- presentation skills
- asking effective questions
- listening skills
- facilitation and problem solving
- conducting high impact conversations
- coaching and mentoring skills (one-on-one communication)
Components of each of the roles will be required in mixed degrees to effectively manage the communication challenges of different situations. The leader must understand these roles and determine the degree of attention that the current communication program demands from each role.
Overlaying the leadership communication model are the four drivers of effective communication: Leading, Involving, Listening and Informing (LILI). Traditional communication approaches focus only on informing. However, this forms only a fraction of the communication equation. By looking at effective communication in this context, it is easy to see why communication programs that only inform fail to deliver results.
Communication is necessarily a two-way process. A communication strategy will evolve and adapt over time in response to many inputs. To shape a strategy that is meaningful and, as a result, effective, leaders should incorporate each of the four drivers, as appropriate to the situation.
The leader must know and understand his or her audiences and their information needs. Listening to and involving stakeholders in decisions provides invaluable input and feedback, essential to communication effectiveness. Leading by example, 'walking the talk', sets a powerful behavioural model of commitment, and sends a clear message in times of change.
In improving leadership communication effectiveness, an organisation must first determine the leadership skills and behaviours, that is, the competencies, that constitute communication excellence. A comparison of the current level of communication competence of an organisation's leaders with the desired level of competence will quickly indicate the nature and extent of the 'skills gap' and training needs of the participants. This assessment will guide the development of the tailored communication training process where leaders can readily acquire new skills.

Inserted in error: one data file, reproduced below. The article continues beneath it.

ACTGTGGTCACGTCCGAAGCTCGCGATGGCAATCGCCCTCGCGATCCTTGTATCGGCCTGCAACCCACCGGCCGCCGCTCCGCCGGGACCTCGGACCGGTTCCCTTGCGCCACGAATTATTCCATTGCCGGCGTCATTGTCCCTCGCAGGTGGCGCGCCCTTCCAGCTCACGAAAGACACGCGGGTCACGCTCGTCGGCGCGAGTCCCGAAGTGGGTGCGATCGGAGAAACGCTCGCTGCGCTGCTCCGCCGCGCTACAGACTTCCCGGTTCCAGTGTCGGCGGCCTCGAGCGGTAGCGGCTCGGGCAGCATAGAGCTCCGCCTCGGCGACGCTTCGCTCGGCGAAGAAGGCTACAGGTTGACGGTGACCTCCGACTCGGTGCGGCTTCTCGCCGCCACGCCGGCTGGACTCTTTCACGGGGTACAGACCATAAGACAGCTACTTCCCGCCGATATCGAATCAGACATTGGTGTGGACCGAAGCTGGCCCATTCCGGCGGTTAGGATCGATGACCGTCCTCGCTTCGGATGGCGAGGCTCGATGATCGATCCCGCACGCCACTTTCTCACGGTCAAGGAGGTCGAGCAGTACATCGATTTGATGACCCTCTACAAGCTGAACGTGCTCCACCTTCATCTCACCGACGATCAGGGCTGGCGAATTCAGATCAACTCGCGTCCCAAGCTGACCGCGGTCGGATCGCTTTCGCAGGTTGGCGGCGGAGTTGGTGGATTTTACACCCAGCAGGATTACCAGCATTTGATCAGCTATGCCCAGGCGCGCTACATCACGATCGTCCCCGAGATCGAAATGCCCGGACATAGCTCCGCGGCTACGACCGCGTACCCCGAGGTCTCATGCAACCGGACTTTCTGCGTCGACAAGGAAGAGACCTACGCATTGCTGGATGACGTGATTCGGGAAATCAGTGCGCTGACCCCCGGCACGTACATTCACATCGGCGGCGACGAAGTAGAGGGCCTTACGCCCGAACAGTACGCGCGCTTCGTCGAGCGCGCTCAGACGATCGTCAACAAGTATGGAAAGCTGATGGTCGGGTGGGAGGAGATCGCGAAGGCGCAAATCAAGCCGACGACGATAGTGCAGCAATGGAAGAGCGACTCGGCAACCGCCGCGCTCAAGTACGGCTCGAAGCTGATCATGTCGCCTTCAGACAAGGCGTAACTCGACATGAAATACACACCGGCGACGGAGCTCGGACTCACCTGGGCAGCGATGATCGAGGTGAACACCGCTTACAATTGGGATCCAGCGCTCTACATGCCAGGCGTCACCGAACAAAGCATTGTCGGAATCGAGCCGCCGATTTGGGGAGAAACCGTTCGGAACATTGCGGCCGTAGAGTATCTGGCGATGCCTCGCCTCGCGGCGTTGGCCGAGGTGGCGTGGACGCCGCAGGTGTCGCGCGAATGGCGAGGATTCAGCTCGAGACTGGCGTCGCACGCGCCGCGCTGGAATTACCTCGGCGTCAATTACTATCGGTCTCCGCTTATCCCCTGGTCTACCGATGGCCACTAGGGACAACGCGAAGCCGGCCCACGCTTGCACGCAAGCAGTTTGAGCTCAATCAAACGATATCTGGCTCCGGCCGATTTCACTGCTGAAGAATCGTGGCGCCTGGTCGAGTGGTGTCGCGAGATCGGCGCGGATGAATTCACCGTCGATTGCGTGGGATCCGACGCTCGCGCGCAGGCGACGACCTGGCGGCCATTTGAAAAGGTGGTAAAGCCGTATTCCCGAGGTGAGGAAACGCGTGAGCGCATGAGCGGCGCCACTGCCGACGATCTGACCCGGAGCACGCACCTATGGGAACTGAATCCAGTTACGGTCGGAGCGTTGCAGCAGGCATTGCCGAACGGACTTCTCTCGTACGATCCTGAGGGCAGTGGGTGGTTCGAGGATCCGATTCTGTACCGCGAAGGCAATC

Factors such as business context, organisational culture, and leadership challenges are taken into account when developing training programs. Customisation and careful evaluation of training programs will ensure that the training delivers a sound return on investment and positive business results.
Continued acquisition of effective communication skills is an ongoing process. Leaders must be encouraged to continually apply and hone these skills practically.
Check your communication effectiveness by answering yes or no to the following questions:
- Do you have a communication strategy that guides
all your communication activities?
- Do you know exactly what you want employees to understand,
think and do in response to your communication?
- Is your message consistently aligned with the vision,
values and objectives of your organisation?
- Is your communication a two-way process?
- Do you measure the effectiveness of your communication?
- Do you use the results of previous programs to adjust
future communication initiatives to improve effectiveness?
- Does your communication incorporate the four communication
drivers: involving, listening, leading and informing?
- Do you know how employees prefer to receive communication
e.g. face-to-face, email?
- Have you delegated responsibility for communication
to your leaders?
- Is your leadership team delivering a consistent
- Do your leaders understand their role as communicators in your organisation?
How do you rate:
7 and above: Congratulations - you stand out in the crowd, your communication should be delivering value to your organisation.
4-7: You are on your way - the questions to which you answered 'no' will help to identify where you could improve the effectiveness of your internal communication.
4 and below: Your internal communication is not effective - how much could this potentially mean to your bottom line?